Forgiveness can change the world — and YOU

From Dr. Robert Enright –

“I come to you today with an idea.  Ideas can lift up or tear down.  They can be conduits for good or for great evil.  Having studied the idea of forgiveness for the past 33 years, I am convinced that to date, the world has missed one of its greatest opportunities: to understand, nurture, and bring forth the idea of forgiveness within the human heart, within families, schools, workplaces, houses of worship, communities, nations, and between nations.

“Given the scientifically-supported findings across a wide array of hurting people across the globe, it is now obvious to me that forgiveness is an answer to the darkness, the injustice, the evil that can suddenly cascade down upon a person, overwhelming, devastating the inner world of that person who is caught off guard by the unfair treatment. When this happens, resentment can burst forth in the human heart, grow there, and become the unwanted guest that sours outlooks and relationships.
Resentments destroy; forgiveness builds up.

“Forgiveness is the strongest response against the ravages of resentment that I have ever seen. Forgiveness as an insight that all people have worth can stop the march of the madness, the cruelty, the acrimony dead in their tracks.  Forgiveness as a free choice to offer goodness when others refuse to offer it back can shine a light in the darkness and destroy evil. Yes, forgiveness can destroy evil because the light of forgiveness is stronger than any darkness and while some scoff and laugh at that, those who have the courage to try tell me that forgiveness is the over-comer, the defeater of a life being lived with bitterness and revenge-seeking.

“Forgiveness is an answer to injustice.  Forgiveness is a cure for the potentially devastating effects of injustice.  Forgiveness holds out the hope of living with joy.” 

Forgiveness can change the world–and YOU. How will you now contribute to this new idea? Read the rest of Dr. Enright’s “big picture” blog essay in the current issue of Psychology Today then send us your comments.

How Does Forgiveness Differ from Ghandi’s Nonviolent Resistance?

I heard a talk recently in which– it was stated that Mahatma Ghandi’s nonviolent resistance to injustice is equivalent to forgiving.  The point is that forgiveness is not passive but stands up to evil in a merciful way.  While there are some convergences between nonviolent resistance and forgiveness, I think that they are in essence different.  Here are at least three ways in which they are not the same:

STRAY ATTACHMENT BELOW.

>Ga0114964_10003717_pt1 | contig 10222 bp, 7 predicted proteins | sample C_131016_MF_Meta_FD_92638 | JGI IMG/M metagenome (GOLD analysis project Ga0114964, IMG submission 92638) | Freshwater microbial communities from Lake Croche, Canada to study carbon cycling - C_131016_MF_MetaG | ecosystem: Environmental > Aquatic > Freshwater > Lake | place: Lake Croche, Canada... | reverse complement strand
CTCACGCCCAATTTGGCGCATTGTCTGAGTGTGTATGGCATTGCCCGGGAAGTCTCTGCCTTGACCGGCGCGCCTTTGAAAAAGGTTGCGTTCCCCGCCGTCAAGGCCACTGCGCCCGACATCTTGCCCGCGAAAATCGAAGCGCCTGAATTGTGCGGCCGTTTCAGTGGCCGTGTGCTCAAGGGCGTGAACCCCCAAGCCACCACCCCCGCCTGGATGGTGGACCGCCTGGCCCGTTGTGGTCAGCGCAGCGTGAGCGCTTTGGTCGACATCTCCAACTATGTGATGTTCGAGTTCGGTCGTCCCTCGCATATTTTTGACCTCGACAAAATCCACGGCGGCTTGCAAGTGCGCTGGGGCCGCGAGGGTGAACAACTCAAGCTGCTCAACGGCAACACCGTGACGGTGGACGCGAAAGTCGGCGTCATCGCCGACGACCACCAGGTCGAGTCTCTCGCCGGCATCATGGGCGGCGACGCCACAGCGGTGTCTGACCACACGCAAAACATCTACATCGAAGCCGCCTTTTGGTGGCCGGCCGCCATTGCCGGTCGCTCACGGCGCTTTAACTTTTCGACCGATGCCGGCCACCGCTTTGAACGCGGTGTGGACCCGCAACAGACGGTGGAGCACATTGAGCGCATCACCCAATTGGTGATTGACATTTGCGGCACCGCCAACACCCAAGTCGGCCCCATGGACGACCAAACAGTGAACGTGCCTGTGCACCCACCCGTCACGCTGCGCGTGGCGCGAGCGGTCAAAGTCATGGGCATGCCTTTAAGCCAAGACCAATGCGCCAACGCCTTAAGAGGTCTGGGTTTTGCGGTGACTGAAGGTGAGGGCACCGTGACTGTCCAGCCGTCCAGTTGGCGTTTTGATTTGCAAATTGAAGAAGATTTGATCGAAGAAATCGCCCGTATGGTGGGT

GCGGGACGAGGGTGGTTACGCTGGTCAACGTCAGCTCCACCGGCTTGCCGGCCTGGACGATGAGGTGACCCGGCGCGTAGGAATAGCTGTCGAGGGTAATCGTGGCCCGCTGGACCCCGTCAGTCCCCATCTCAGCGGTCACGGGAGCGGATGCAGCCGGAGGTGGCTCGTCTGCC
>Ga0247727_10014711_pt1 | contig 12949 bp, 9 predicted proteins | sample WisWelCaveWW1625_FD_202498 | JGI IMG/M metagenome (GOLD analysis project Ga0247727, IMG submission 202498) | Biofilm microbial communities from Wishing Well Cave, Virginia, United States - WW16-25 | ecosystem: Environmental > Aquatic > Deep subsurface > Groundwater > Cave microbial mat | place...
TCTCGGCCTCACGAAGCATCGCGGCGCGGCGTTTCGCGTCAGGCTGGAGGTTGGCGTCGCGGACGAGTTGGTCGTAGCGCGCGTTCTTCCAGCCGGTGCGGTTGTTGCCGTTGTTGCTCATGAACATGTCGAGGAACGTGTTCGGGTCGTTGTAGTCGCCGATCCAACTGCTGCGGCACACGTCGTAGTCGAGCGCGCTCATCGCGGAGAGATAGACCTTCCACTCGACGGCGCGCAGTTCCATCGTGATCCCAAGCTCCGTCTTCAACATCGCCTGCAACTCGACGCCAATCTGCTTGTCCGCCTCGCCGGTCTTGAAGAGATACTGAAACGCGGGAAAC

First, Ghandi’s approach, as well the approach of others who followed, such as Martin Luther King, Jr., is centered on a quest for justice.  They want an unfair situation changed.  Thus, nonviolent resistance in its essence is a justice strategy, as is the call for negotiation, dialogue, arms limitation, and other approaches of seeking fairness.

In contrast, forgiveness in its essence is a moral virtue centered in mercy and love.  The primary goal of forgiveness is not the seeking of fairness, but instead to unconditionally love another or others, not because of what they have done, but in spite of this.  To be fair to forgiveness, it is not the case that forgiveness abandons the quest for justice.  Instead, people can and should bring justice alongside forgiving.  When they do so, we must be clear that the offer of forgiving is different from the request for a fair solution.

Second, when a person or group practices nonviolent resistance, forgiveness likely would aid this strategy because it quells resentment which could spill over to hatred and actions of hatred which would destroy the nonviolent strategy.  Forgiveness in this case is a secondary issue, not the primary one.  Justice-seeking is the primary issue.  In contrast, justice-seeking is an aid to forgiving so that the forgiver does not become weak or even abused by others’ continual injustices. Justice in this case is a secondary issue, not the primary one.  Unconditional love toward an offending person is the primary issue.